Increasing the Minimum Wage

Last night, President Obama talked about raising the minimum wage, and invoked Gov. Romney in his speech: “So here’s an idea that Governor Romney and I actually agreed on last year: let’s tie the minimum wage to the cost of living, so that it finally becomes a wage you can live on.”

States have already been considering minimum wage increases before the president’s speech last night. The Albany Times-Union reports that New York’s Gov. Cuomo included a $1.50 an hour increase in his executive budget proposal, which would raise the minimum wage in the state to $8.75 this July. Washington Post columnist Matt Miller argued last week that he believes that the minimum wage should be $12.50 an hour, plus health benefits, which would come at a cost to taxpayers and consumers in the form of subsidies for low-wage work and slight increases in prices. A wage you could live on?

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24 Comments / Post A Comment

josefinastrummer (#1,850)

That would be amazing to actually have minimum wage be a living wage. Then other salaries would have to increase. I know the cost of things will go up, because that’s capitalism, but other countries do it and don’t die.

Morbo (#1,236)

@josefinastrummer
The cost of things would go up because of inflation, not capitalism.

josefinastrummer (#1,850)

@Morbo They wouldn’t have to go up if businesses weren’t out to make such huge profits, would they? What’s that called? Do you really think it costs that much money to produce the things we use?

@josefinastrummer All other things staying the same, raising the minimum wage would lead to inflation because people would be getting more money for the same amount of economic output. Fortunately, all other things don’t tend to stay the same outside of economics textbooks and the imaginations of right-wing think tank pundits.

As I argued below, the cost of this change would very likely be paid for through a reduction in corporate profits (paradoxically, corporations actually don’t really like having huge huge profits, because it means they have giant piles of money they need to either invest somewhere, return to their investors, or pay taxes on. Since investors don’t like dividends anymore, for a variety of complicated and poorly understood reasons, most big corporations try to keep their profits as low as possible while also growing their revenues and the value of their company.)

sockhopbop (#764)

I think it’s a great idea, though I’m also bracing myself for the storm of people who are going to claim that raising the minimum wage will mean that employers hire fewer/lay off workers. Doing preemptive research to find studies that refute that claim right now!!

The more important proposal here is the idea of indexing the minimum wage to the cost of living (which is actually what Obama was talking about when he said he and Romney agreed, I believe). Thanks to inflation the real value of the minimum wage peaked in the late 1960s. Since then worker productivity has, what, tripled? I mean, in the 70s Taco Bell was paying their employees the equivalent of 12-15 2013 dollars an hour to chop up lettuce in the store. It can be done! Especially since most minimum wage jobs are in the non-tradeable sector and so are not subject to foreign competition.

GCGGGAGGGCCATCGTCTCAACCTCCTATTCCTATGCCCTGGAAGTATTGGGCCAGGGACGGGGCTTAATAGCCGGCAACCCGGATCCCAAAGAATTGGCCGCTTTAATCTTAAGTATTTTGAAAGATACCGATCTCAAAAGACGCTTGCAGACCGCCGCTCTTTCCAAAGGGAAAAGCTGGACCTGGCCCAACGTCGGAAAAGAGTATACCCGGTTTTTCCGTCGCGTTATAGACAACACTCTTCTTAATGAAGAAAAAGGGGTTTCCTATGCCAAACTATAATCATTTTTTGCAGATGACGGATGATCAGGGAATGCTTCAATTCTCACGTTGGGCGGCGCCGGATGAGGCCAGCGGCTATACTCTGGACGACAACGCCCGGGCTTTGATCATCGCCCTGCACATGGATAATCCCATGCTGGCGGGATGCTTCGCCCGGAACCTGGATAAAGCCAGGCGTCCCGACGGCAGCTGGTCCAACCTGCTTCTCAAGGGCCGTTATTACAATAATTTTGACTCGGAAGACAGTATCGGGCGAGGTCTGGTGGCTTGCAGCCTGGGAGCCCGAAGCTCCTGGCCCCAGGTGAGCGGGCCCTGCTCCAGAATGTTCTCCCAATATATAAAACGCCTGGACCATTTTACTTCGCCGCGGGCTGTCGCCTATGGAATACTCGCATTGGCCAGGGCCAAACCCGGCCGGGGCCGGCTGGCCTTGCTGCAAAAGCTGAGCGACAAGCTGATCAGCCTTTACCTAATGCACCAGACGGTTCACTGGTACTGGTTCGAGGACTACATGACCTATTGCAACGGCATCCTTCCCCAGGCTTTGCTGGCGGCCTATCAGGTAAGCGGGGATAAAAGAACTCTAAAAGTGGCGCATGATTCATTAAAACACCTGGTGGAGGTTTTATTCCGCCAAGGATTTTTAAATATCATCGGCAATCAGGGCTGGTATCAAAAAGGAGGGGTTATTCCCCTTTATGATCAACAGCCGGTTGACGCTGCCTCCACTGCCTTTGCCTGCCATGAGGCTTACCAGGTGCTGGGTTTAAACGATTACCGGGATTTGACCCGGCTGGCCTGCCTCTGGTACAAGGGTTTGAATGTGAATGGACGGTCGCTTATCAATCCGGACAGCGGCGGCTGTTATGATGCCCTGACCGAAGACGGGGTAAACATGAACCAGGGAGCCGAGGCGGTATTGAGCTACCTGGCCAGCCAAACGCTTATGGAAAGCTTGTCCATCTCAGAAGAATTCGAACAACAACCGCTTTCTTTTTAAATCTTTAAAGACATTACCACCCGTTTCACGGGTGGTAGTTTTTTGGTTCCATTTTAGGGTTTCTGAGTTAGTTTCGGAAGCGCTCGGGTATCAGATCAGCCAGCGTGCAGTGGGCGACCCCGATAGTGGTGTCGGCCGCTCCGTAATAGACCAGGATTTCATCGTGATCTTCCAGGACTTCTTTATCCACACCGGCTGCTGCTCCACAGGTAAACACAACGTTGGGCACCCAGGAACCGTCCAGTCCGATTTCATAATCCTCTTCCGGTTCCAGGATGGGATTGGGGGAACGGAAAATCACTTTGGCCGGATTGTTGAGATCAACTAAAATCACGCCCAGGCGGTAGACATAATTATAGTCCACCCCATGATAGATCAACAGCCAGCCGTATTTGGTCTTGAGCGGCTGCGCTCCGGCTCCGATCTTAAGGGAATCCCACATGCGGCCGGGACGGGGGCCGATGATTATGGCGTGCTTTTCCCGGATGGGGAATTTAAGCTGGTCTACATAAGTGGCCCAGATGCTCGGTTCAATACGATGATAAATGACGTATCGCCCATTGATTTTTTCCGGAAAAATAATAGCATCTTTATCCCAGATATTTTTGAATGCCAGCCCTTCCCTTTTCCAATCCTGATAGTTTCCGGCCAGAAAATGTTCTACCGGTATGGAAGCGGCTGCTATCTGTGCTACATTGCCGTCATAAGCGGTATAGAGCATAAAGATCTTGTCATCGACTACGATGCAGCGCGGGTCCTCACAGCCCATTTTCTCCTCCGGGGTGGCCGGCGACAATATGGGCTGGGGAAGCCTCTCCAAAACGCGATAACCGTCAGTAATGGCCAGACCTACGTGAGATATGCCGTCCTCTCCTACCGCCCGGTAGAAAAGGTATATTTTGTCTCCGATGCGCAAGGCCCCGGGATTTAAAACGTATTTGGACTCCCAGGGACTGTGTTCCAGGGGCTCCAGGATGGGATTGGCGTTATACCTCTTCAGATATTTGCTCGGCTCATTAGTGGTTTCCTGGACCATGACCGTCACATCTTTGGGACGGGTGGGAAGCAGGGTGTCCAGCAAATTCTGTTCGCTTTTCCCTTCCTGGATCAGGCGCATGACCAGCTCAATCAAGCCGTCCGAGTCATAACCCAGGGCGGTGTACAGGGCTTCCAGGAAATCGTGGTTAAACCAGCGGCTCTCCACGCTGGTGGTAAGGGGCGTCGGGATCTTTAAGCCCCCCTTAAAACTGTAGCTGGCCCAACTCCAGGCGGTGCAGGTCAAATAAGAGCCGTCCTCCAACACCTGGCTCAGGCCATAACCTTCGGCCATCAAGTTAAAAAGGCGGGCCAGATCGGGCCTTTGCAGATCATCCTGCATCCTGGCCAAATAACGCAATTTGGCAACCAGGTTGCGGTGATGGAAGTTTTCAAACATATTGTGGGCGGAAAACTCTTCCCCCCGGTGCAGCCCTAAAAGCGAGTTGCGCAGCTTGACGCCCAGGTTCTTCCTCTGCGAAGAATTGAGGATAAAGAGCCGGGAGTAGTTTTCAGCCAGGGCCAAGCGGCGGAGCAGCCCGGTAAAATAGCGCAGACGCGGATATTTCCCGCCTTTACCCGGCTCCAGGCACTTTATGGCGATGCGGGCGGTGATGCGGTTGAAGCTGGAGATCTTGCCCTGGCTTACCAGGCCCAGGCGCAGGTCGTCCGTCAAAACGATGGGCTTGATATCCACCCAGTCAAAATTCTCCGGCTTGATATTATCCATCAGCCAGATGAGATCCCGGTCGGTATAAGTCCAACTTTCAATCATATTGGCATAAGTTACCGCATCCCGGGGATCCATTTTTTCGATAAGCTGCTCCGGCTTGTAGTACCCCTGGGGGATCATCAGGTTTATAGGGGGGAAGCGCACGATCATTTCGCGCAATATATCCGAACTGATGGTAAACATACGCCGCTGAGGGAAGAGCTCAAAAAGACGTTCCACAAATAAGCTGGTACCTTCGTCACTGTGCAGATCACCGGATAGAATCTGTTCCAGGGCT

@r&rkd Not necessarily. When there is an increase in labor productivity — as there has been over the past few decades since the value of the minimum wage hit its peak — that extra economic value can accrue either to labor (workers), capital (corporations), or to consumers via lower prices/better quality.

What we have seen since the early 70s is that capital and consumers have benefited from increased productivity at the low end, but labor has not, for a variety of reasons. If we decide to increase the share of value added that goes to labor, that increase does not necessarily have to come at the expense of consumers — it can also come out of capital’s share.

Given that most U.S. corporations are experiencing record profits, which they really have nowhere productive to invest due to low demand, and given the relatively high corporate taxes in the U.S., it seems likely that any increase in low-end wages would be paid for by reducing corporate profits rather than increasing consumer prices, especially for firms that care a lot about their market share and perception of value (i.e. most large employers of minimum-wage workers).

aetataureate (#1,310)

The only valid argument I’ve heard against raising the minimum wage to a “living wage” is that not everyone who has a job needs to live on that money — we may effectively bar kids from jobs they take in order to save for college or for a car or whatever.

josefinastrummer (#1,850)

@aetataureate That’s really interesting. I remember kids in high school having jobs that paid more than minimum wage, maybe in telemarketing? And who is to say that a “kid” doesn’t need that money? Maybe he or she is supporting a family? Would we say the same to a bored housewife who doesn’t “need” to work? I don’t think it’s anyone’s business what you spend your money on, just that you are earning a decent wage.

RachelG8489 (#1,297)

@aetataureate I know that some states already have a different minimum wage for minors- perhaps we could/should include that standard in the national minimum wage? Maybe with a rule that this only applies if they are working under a certain number of hours, so that if you have minors who are for whatever reason working heavy hours to support themselves or help support their families they can still get a living wage.

aetataureate (#1,310)

Yeah, I’m not saying I AGREE with the argument, but it definitely has legs and is thought provoking in a helpful way. Maybe the solution would be to allow employers to hire minors at super part time, like 10 hours a week. Who knows. Or more internships, where some kind of educational value knocks out part of your hourly wage?